Rocks the size of fridges have been tumbling from Mont Blanc as summer temperatures soar, scaring away many hikers from Western Europe's highest mountain.
The heatwaves and drought-like conditions that have recently scorched much of the continent have exposed giant cracks and triggered rockfall, making the ascent to the summit more difficult and dangerous.
None of the seven paths leading to the top of the mountain, which dominates the Alps at 4,807 metres (15,771 feet) tall, is officially closed.
But conditions have deteriorated so much that only the most experienced climbers are able to reach it in late July, according to experts.
A lack of snow during winter has left glaciers at high altitude exposed and riddled with cracks, with large sections acquiring a grey or yellow tinge caused by the accumulation of sand particles from the Sahara.
Heat has done the rest of the damage, melting the fragile blankets of snow that made crossing crevasses feasible and sending gigantic boulders crashing down slopes.
- 'Definitely global warming' -
In the southern French resort town of Chamonix, which lies by the foothills of Mont Blanc, the tourist season is in full swing.
Visitors travel in their thousands every day to reach the summit, the Aiguille du Midi, thanks to a cable car.
But relatively few head to a small cave carved into the ice that acts as a changing room and starting point for mountaineers preparing for their high-altitude trek to Mont Blanc or across the Vallee Blanche glacier.
Among the intrepid explorers were Evan Warden and his 14-year-old son David, who came from Scotland to tackle the glacier below the Aiguille du Midi -- only to find the conditions "awful".
"Everywhere we walked there was just constant rockfall and the crevasses constantly open up," said David, who was visiting the Alps for the first time.
The pair scrapped plans to climb Mont Blanc via the "Trois Monts" route because the trip became too risky, explained Evan, who hopes to return next year.
"I've not seen this much rockfall here in a long time, that's global warming definitely," he said.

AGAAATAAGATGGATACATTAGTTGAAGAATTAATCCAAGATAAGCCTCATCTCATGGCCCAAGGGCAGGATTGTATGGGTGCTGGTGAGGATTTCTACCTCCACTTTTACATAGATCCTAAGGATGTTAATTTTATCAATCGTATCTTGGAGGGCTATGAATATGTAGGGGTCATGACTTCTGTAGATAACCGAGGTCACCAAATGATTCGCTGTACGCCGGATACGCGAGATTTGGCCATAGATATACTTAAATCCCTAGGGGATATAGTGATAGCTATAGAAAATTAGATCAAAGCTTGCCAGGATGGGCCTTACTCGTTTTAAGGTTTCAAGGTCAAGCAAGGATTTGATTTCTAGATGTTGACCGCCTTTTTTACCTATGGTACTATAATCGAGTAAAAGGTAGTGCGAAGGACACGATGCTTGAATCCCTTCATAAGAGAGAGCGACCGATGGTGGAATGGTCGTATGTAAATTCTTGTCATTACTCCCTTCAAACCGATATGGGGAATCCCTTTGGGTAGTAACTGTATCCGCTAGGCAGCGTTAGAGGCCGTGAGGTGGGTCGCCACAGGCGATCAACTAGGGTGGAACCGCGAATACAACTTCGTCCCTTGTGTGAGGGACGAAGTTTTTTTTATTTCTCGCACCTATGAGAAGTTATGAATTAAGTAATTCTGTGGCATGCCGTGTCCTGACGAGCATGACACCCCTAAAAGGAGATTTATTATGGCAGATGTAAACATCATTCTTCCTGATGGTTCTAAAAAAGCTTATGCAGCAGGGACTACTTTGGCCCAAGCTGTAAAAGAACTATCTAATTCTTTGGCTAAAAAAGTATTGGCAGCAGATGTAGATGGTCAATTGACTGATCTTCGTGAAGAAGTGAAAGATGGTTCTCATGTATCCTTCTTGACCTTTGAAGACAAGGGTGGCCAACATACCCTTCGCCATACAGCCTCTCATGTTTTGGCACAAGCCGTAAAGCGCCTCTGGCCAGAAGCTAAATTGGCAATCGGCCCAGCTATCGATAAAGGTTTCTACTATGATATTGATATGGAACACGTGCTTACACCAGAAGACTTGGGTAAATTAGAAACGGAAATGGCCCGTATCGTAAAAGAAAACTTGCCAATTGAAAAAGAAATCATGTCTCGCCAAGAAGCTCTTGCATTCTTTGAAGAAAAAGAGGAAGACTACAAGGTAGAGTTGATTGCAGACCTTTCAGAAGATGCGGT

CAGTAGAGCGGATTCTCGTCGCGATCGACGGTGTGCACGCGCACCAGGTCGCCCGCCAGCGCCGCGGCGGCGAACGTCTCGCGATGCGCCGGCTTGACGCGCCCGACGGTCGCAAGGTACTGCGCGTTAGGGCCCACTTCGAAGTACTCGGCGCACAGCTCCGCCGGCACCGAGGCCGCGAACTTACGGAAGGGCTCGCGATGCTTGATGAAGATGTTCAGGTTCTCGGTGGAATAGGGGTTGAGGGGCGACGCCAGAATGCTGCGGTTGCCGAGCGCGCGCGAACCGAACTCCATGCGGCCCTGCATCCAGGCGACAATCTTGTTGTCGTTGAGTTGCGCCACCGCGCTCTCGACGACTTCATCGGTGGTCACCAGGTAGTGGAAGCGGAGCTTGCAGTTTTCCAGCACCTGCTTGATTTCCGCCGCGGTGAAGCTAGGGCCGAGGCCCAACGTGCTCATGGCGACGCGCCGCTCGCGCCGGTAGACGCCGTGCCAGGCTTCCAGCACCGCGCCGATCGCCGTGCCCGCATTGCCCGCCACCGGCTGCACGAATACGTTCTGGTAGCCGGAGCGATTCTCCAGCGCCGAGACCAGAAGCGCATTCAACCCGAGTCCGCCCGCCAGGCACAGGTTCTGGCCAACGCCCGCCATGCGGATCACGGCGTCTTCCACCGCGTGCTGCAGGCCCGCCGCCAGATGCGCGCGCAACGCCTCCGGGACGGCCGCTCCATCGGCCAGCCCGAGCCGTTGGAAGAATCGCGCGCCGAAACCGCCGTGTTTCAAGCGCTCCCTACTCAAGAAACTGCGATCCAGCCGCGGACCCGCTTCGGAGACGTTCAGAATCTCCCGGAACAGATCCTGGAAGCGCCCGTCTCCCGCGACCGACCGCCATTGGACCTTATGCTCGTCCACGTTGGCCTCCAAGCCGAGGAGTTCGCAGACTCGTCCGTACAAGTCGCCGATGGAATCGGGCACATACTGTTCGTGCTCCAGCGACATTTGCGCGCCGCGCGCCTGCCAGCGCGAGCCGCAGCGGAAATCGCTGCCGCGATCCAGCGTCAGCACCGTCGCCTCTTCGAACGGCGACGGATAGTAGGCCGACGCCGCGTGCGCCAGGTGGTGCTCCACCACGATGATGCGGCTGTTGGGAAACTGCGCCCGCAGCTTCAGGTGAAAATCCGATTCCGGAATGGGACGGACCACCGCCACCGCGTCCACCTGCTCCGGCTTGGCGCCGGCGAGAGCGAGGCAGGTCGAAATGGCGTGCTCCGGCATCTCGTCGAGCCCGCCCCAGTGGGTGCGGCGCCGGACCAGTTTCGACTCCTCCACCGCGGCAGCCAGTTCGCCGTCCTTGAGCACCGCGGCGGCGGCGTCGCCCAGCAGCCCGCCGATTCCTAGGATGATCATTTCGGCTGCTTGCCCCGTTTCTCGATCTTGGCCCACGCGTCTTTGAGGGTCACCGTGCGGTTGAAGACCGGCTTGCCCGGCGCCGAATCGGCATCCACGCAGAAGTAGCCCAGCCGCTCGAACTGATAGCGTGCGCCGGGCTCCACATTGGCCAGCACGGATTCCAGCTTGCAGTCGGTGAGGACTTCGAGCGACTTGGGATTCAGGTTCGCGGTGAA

Norwegian couple Monica and Marten Antheun had waited three years to climb the mythical mountain. But the guided walk they reserved was cancelled owing to the unsafe conditions.
"The guides know the area and they know the conditions. That's fine for us -- we can do it later," said a philosophical Monica.
- Rocks 'as large as fridges' -
Guide companies in Chamonix and nearby Saint-Gervais suspended climbs up Mont Blanc via the popular "Gouter" pass in mid-July due to potentially lethal rockfall crashing down what is known as "the pass of death".
The sweltering temperatures of recent weeks have destabilised the mountain, according to Noe Verite, a warden at a shelter on the "Trois Monts" path.
He said the mercury at his post -- perched at the dizzying height of 3,613 metres -- recently reached six degrees Celsius (43 degrees Fahrenheit) in the middle of the night.
That prevented any ice from freezing over again and forced climbers using that route to turn back, he told AFP.
July is usually peak tourist season for Verite, but cancellations have piled up amid worsening weather conditions.
Rocks "as large as fridges" have battered the usual route to the peak, and only a hardcore group of climbing enthusiasts dare to take other paths such as "l'Innominata" due to their difficulty, he said.
Olivier Grebert, president of the Chamonix Guides Company, said only around a dozen people, mainly specialists, are making it to Mont Blanc's summit, whereas up to 120 do so in normal times.
Cancelled bookings are postponed, refunded or reworked to other paths and the company has used the disruption to educate those who unwisely see climbing the mountain as an entertaining way of celebrating their 40th birthday.
"This ascent should be part of a climber's career. Mont Blanc sometimes has a reputation of being an easy climb, but that's not the case, especially this year," said Grebert.